Solar Cycle 24 has passed its maximum – 25 years of cooling to be expected in this Landscheidt minimum

The September sunspot numbers are now out and it would seem that Solar Cycle 24 has passed its maximum. It looks very much like SC23, SC24 and the coming SC25 will be comparable to SC4, 5 and 6. Solar Cycles 5 and 6 were responsible for the Dalton Minimum. SC 24 and 25 will constitute the Landscheidt Minimum and we can now expect some 25 additional years of global cooling (which has of course already started – about 6 or 7 years ago).

LSC: This month was recorded as the lowest month since Jan 2011 which was the beginning of the rampup for SC24. Cycle max is close or passed with the northern hemisphere changing polarity and the south still somewhat floundering. The southern hemisphere just outweighing the northern hemisphere, showing the south is not meeting expectations by some that a second peak will occur. … SIDC 36.9, NOAA unadjusted at 55.0 (prov). 

NASA has made its latest prediction:

SC24 prediction October 2013

SC24 prediction October 2013

The transition from SC 23 to SC 24 looks very similar to that from SC4 to SC5.

SC4-6 and Dalton

SC4-6 and Dalton

Of course the IPCC makes little of any solar effects and while the variation of direct total irradiance is small, they are rather nonchalant about the very many profound ways in which solar effects manifest themselves in climate (via cloud formation and ocean cycles for example). But the global warmists and the IPCC have now so much invested in their increasingly dubious hypothesis that they are prepared to make the most convoluted contortions to deny the hiatus and that global cooling has started.

Judith Curry: 

Section 8.4.1 of the IPCC AR5 Report provides 2 pages of discussion on observations of solar irradiance.  But they conclude that all this doesn’t matter for the climate.  I agree that the TSI RF variations are much less than projected increased forcing due to the GHG.  But the solar-climate connection is probably a lot more complex than this statement implies. …..

…. Henrik Svensmark has an essay While the Sun Sleeps, …..

Solar activity has always varied. Around the year 1000, we had a period of very high solar activity, which coincided with the Medieval Warm Period. But after about 1300 solar activity declined and the world began to get colder. It was the beginning of the episode we now call the Little Ice Age.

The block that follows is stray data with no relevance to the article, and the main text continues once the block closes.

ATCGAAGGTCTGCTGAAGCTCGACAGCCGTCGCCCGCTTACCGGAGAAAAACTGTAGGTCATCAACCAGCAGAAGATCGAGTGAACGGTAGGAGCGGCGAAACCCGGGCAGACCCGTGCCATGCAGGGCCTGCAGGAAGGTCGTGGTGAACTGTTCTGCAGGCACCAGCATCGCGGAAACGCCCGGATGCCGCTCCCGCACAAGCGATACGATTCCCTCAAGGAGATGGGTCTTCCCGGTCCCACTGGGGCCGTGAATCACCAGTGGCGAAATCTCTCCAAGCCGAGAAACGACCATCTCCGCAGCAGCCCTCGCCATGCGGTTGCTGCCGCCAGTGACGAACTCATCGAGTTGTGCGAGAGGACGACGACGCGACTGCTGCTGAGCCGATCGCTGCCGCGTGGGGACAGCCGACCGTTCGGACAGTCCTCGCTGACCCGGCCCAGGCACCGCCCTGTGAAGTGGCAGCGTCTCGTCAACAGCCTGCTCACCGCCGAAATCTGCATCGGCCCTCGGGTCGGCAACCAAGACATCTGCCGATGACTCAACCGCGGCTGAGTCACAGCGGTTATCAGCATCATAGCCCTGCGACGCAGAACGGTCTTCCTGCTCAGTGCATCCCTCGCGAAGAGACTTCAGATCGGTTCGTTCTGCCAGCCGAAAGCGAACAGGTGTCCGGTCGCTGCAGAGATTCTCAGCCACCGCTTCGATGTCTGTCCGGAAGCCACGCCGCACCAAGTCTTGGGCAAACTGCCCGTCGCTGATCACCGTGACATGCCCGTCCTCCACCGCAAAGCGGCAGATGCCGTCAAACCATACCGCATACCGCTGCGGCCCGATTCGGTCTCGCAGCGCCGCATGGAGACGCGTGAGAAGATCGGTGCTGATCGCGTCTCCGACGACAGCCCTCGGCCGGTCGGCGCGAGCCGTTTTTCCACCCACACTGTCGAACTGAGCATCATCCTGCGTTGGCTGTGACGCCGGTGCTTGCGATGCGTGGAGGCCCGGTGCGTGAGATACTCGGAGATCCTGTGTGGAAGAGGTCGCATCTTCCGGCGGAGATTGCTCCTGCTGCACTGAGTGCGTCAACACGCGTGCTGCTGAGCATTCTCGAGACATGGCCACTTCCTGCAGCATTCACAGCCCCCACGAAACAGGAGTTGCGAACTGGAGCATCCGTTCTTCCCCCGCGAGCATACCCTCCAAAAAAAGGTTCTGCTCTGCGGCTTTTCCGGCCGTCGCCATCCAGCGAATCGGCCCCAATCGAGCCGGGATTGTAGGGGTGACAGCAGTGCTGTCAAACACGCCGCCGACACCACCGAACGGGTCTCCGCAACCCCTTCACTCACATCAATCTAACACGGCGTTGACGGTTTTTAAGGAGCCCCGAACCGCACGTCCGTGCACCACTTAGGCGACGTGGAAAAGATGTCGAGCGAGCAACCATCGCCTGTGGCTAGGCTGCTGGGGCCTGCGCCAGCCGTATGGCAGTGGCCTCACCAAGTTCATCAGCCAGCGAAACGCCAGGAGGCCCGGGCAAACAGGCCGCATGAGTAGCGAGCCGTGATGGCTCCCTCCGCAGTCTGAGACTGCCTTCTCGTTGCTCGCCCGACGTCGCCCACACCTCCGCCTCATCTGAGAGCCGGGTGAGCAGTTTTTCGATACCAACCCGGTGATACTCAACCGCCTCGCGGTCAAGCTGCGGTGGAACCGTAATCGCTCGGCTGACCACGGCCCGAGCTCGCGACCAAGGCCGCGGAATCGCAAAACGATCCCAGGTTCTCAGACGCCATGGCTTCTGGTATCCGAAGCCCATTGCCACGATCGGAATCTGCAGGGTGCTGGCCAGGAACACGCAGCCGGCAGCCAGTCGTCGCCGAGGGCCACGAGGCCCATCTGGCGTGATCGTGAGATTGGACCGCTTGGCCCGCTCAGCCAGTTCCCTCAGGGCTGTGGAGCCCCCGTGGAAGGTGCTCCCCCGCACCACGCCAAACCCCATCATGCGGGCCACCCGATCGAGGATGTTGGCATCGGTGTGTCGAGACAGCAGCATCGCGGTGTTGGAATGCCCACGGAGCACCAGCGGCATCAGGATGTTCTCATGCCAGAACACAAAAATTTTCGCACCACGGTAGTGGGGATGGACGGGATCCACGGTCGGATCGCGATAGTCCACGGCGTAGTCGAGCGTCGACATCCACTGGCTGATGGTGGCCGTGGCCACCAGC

It’s important to realise that the Little Ice Age was a global event. It ended in the late 19th Century and was followed by increasing solar activity. Over the past 50 years solar activity has been at its highest since the medieval warmth of 1000 years ago. But now it appears that the Sun has changed again, and is returning towards what solar scientists call a “grand minimum” such as we saw in the Little Ice Age.

The match between solar activity and climate through the ages is sometimes explained away as coincidence. Yet it turns out that, almost no matter when you look and not just in the last 1000 years, there is a link. Solar activity has repeatedly fluctuated between high and low during the past 10,000 years. In fact the Sun spent about 17 per cent of those 10,000 years in a sleeping mode, with a cooling Earth the result.

You may wonder why the international climate panel IPCC does not believe that the Sun’s changing activity affects the climate. The reason is that it considers only changes in solar radiation. That would be the simplest way for the Sun to change the climate – a bit like turning up and down the brightness of a light bulb.

Satellite measurements have shown that the variations of solar radiation are too small to explain climate change. But the panel has closed its eyes to another, much more powerful way for the Sun to affect Earth’s climate. In 1996 we discovered a surprising influence of the Sun – its impact on Earth’s cloud cover. High-energy accelerated particles coming from exploded stars, the cosmic rays, help to form clouds.

[C]limate scientists try to ignore this possibility.  If the Sun provoked a significant part of warming in the 20th Century, then the contribution by CO2 must necessarily be smaller.

The outcome may be that the Sun itself will demonstrate its importance for climate and so challenge the theories of global warming. No climate model has predicted a cooling of the Earth – quite the contrary. ….

 

 

 

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One Response to “Solar Cycle 24 has passed its maximum – 25 years of cooling to be expected in this Landscheidt minimum”

  1. Probability of Maunder-like minimum increases | The k2p blog Says:

    […] of developing into a Maunder-like minimum.  It seems increasingly probable that we are in for some 20 – 30 years of  global cooling. This has not been the view of the global warming enthusiasts who don’t  much believe in the […]

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